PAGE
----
Hydroelectric dams can also result in the displacement of people who occupy land in the flood zone of a reservoir, and can affect the lives of those living downstream by fundamentally changing a river’s natural cycles. In China, dams have displaced millions of people. The world’s largest hydroelectric project, the Three Gorges Dam, displaced 1.2 million people—the residents of three cities, 140 towns, and 1,350 villages.
Opposition to dams in Central America
In Central America, the concerns are similar on a smaller scale. Costa Rica’s El Diquís project has been in the spotlight of controversy since 2006. The proposed 631 MW hydroelectric plant would displace more than 1,500 people and submerge hundreds of kilometers of mangroves and other fragile ecosystems. In March 2011, with legal support from human rights groups, the Terraba indigenous community filed a lawsuit against the Costa Rican state utility, ICE, to protest the project. Concerns and recommendations have also been expressed by the UN Special Rapporteur on indigenous rights.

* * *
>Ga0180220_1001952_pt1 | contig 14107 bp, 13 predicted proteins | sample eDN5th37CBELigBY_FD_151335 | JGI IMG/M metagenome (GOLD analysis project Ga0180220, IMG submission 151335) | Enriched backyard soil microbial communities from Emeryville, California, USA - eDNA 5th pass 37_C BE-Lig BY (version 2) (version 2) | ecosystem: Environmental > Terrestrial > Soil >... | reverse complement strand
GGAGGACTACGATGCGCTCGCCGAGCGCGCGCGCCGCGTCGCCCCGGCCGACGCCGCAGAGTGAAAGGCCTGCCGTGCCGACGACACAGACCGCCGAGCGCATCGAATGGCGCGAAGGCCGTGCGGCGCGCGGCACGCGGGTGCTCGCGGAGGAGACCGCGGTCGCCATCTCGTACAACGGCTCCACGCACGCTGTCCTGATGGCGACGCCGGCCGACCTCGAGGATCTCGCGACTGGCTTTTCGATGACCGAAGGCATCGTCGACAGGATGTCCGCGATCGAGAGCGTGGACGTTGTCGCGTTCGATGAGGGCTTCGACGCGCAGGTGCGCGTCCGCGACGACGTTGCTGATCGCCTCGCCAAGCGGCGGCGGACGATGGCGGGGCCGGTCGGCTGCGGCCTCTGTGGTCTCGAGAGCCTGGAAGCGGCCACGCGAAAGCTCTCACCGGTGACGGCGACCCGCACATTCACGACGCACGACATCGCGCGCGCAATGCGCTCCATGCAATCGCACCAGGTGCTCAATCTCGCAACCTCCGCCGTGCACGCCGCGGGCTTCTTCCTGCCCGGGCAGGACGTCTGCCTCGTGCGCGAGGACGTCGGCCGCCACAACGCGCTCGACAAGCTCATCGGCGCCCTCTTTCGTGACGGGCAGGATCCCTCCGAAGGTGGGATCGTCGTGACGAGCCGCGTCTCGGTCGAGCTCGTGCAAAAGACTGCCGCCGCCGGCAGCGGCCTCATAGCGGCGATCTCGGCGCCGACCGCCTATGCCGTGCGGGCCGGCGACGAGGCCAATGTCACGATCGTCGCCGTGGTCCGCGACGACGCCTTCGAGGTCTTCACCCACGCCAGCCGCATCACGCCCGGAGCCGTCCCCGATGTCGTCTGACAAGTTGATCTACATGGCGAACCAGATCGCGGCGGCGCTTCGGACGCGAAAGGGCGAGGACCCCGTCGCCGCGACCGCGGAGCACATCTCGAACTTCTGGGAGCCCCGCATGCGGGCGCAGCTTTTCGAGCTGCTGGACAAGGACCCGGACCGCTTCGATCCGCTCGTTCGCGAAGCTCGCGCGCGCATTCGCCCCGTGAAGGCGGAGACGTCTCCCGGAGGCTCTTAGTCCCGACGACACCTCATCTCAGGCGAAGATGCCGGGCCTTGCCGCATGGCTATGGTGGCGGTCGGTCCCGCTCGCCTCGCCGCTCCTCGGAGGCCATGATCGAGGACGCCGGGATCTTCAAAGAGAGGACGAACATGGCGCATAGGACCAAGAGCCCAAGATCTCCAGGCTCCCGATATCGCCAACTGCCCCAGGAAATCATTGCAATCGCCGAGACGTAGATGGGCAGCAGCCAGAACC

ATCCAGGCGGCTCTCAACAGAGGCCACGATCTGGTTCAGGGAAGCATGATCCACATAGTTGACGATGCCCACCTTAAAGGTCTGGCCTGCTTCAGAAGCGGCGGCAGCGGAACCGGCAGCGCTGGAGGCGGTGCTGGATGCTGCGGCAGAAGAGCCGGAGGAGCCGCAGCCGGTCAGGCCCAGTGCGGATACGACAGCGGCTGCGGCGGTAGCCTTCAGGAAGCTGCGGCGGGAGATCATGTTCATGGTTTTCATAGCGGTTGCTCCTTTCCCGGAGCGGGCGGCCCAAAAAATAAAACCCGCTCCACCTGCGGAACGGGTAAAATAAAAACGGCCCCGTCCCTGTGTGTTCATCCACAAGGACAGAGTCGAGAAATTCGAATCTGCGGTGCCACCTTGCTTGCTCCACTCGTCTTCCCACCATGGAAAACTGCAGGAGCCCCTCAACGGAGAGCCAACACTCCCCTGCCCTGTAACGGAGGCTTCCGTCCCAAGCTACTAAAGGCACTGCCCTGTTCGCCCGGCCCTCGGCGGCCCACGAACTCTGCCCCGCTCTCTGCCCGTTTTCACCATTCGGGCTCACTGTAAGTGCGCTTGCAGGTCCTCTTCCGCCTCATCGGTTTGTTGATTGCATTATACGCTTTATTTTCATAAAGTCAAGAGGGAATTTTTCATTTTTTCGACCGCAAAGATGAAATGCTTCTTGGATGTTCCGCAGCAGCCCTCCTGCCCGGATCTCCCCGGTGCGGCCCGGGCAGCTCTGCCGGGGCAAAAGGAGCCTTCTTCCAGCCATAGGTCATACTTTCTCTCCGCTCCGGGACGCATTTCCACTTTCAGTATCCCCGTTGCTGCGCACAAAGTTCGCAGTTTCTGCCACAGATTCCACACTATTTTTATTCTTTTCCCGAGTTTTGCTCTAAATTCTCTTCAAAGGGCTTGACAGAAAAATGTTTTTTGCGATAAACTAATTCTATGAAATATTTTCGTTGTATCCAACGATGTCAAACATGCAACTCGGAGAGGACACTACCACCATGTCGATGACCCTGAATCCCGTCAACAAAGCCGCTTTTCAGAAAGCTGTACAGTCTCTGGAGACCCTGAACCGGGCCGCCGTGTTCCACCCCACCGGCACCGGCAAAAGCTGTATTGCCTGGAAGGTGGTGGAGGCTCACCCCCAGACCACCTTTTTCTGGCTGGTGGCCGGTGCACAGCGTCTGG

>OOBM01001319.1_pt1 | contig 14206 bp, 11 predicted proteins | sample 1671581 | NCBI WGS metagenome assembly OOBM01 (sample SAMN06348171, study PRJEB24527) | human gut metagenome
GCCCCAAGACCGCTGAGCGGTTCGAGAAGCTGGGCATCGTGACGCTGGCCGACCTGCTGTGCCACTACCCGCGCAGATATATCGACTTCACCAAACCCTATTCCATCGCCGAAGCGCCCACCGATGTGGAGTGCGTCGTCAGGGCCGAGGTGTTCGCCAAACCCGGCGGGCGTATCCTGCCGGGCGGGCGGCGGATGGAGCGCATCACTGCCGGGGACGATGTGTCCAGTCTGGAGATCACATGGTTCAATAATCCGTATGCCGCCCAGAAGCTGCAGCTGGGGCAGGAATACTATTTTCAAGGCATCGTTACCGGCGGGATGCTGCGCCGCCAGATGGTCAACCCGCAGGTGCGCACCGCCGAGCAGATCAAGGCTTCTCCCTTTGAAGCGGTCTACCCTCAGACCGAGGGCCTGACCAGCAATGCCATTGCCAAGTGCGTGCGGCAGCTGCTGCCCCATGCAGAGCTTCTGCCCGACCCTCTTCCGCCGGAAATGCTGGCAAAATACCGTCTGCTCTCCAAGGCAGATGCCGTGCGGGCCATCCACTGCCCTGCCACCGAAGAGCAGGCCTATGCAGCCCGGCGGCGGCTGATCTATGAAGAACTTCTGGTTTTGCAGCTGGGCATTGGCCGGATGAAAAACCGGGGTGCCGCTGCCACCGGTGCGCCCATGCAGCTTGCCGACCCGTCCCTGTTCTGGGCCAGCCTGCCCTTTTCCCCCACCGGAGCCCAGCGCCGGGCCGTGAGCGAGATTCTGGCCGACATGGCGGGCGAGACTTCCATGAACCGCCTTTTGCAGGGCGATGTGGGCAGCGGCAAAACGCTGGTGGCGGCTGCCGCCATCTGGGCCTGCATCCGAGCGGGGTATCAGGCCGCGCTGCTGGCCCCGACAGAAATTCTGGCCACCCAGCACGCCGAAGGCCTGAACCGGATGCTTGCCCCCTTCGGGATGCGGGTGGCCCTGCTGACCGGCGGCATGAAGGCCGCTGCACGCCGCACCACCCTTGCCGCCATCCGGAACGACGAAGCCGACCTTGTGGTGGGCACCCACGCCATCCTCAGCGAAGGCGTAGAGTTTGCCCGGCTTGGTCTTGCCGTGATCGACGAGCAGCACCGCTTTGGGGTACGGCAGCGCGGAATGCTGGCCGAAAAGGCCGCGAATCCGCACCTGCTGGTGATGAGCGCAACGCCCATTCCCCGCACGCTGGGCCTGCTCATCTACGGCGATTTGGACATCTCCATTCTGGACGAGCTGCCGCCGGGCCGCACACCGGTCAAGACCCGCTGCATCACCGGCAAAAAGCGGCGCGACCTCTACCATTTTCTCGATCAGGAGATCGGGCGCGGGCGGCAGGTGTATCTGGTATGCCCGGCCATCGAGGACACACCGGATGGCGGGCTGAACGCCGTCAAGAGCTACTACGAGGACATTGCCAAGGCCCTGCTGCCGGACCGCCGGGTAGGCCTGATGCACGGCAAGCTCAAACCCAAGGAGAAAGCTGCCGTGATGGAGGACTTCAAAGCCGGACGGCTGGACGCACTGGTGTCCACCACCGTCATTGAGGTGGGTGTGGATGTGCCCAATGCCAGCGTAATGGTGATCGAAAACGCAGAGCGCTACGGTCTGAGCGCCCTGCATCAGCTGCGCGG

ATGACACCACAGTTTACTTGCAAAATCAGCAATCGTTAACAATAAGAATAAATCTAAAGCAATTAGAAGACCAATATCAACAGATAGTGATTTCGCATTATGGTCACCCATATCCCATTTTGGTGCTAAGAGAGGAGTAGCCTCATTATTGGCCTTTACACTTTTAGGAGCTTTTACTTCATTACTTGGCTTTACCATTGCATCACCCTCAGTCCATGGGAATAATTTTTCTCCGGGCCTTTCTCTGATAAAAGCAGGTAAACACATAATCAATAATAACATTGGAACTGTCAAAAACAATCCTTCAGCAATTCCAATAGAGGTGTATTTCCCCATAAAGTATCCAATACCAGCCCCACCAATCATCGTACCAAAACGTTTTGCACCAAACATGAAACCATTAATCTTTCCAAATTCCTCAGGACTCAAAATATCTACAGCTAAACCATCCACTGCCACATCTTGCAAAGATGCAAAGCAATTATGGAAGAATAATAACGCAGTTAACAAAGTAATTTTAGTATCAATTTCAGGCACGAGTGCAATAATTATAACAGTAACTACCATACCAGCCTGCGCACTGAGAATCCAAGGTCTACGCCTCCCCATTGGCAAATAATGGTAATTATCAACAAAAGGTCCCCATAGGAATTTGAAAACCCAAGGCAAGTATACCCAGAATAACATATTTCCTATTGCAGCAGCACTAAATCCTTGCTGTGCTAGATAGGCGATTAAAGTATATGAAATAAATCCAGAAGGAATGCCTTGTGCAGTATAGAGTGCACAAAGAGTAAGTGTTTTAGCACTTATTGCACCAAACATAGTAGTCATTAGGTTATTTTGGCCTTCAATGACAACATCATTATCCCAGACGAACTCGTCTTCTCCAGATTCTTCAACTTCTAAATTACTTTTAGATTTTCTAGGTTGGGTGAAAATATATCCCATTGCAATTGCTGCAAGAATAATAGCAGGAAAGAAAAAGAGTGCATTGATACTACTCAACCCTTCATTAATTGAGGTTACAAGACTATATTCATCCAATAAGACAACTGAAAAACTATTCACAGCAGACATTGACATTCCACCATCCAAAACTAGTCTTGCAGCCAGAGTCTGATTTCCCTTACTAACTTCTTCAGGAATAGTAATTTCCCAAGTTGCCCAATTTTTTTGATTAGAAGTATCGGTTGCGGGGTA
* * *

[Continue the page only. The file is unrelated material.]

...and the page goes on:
Also controversial is the proposed 100 MW dam on the Patuca River in Honduras, which has been on the table since 2006. Here too, opponents—including the indigenous Tawahka, Pech, and Miskitu peoples; the Afro-Honduran Garifuna; and human rights organizations such as Cultural Survival— have formed a movement to prevent what would be a series of three dams in the Mesoamerican Biological Corridor, one of Central America’s most diverse expanses of wilderness.